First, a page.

Source: “Little Stories of Success: William H. Luden: Standardizing Penny Candy for Children—How the Market Was Won by Addressing Parents.” Candy and Ice Cream Aug. 1915: 10.

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  • Luden’s Penny Candy, 1914 Part I
  • November 20, 2009 at 7:09 am 2 comments

    Luden’s Penny Candy, 1914 Part I

    Mr. William Luden may not be remembered in many high school history books, but you know him just the same. His name has been associated with cough drops since Mr. Luden first started making them in 1878.

    By 1914, Luden was a major candy manufacturer, and although his Reading, Pennsylvania factory made all sorts of candy, the main product was menthol cough drops. Lots of them. Six tons a day. Part of the reason he was so successful with the cough drops was that the Luden’s name was known, and customers could be relied on to demand and expect the Luden’s quality in their cough drops. The cough drops were packaged in a pouch bearing the Luden’s name, and Luden advertised heavily, both to retailers and “jobbers” (independent distributors), and also directly to customers.

    Luden also made and sold “penny candy,” candy that was unmarked and unadvertised. The retailers and the jobbers would take his penny candy because they knew it was good, and because they had good experience with Luden’s cough drops. But the customers didn’t know Luden’s penny candy from any other, and therein lay the problem. How could Luden make his penny candy stand out for the customer?

    No one had ever tried to “brand” penny candy or to advertise it directly to consumers. And initially, Mr. Luden wasn’t sure it could be done. He thought about it on and off for several years, as he watched the way the reputation of his cough drops helped build his business and protected him from the fiercest competition around price fluctuations. In the penny candy business, the profit margins were so slim that the smallest price difference could swing a retail order one way or the other. The only solution Mr. Luden could see would be to establish a standard on the basis of quality, so that slight variations of price would not have such an impact. And the only way to establish quality was to put his name on his penny candies as well.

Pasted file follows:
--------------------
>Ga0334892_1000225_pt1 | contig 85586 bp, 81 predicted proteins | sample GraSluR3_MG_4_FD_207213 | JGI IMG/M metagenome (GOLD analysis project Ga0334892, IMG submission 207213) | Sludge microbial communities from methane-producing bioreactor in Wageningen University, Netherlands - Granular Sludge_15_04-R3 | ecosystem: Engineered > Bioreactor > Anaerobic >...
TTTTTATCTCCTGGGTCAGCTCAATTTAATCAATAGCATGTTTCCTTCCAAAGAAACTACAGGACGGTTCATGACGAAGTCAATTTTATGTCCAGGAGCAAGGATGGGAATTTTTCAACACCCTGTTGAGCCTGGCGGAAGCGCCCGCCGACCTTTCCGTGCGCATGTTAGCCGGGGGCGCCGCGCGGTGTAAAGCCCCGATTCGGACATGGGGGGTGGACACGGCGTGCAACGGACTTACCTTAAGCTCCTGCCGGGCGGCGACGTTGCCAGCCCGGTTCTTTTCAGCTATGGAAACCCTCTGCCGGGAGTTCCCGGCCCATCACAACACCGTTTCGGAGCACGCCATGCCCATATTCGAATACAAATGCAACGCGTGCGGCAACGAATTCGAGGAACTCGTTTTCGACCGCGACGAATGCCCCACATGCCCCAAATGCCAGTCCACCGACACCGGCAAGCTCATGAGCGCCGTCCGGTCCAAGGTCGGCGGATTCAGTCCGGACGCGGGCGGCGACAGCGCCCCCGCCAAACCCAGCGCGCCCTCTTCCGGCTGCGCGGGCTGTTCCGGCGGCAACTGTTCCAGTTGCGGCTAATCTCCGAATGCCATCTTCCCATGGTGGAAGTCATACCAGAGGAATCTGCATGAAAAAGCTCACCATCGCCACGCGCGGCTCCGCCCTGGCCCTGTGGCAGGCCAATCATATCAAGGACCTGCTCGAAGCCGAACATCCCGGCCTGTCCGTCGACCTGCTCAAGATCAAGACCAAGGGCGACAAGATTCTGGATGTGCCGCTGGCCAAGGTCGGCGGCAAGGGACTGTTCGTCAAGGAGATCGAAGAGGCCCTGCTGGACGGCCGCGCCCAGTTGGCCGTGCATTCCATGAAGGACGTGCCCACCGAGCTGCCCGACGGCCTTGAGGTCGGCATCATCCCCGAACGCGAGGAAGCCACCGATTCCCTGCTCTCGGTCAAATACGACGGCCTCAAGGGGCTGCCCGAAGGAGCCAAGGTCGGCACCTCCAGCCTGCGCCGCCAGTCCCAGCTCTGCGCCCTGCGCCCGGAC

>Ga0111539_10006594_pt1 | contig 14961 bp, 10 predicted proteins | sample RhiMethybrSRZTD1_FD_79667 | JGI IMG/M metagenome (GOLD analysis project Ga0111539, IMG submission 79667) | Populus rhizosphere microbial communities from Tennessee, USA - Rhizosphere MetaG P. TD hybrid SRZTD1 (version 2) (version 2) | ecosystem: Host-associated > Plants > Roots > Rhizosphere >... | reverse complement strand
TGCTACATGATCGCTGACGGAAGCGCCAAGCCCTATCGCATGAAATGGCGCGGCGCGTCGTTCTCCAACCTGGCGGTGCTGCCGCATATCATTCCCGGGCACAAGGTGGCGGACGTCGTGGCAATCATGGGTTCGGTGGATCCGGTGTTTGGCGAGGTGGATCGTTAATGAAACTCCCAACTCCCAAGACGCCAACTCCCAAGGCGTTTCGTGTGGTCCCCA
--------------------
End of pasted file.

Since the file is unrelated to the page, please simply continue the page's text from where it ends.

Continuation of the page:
Could it work?

    Related Posts:

  • Luden’s Penny Candy Part II
  • November 18, 2009 at 6:08 pm 3 comments

    Candy Lunch Bars

    If you’re getting hungry for some lunch soon, I thought you might enjoy these. Don’t worry if you’re a little short this month, three cents is all you need to enjoy a delicious Lunch Bar (1949). And if you have a nickel, perhaps you’d prefer the Chicken Dinner (1947) or the Denver Sandwich (1947). Bon Appetit!

    klein lunch bar 1949sperry denver sandwich 1947

    November 9, 2009 at 11:11 am 25 comments

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    Candy: A Century of Panic and Pleasure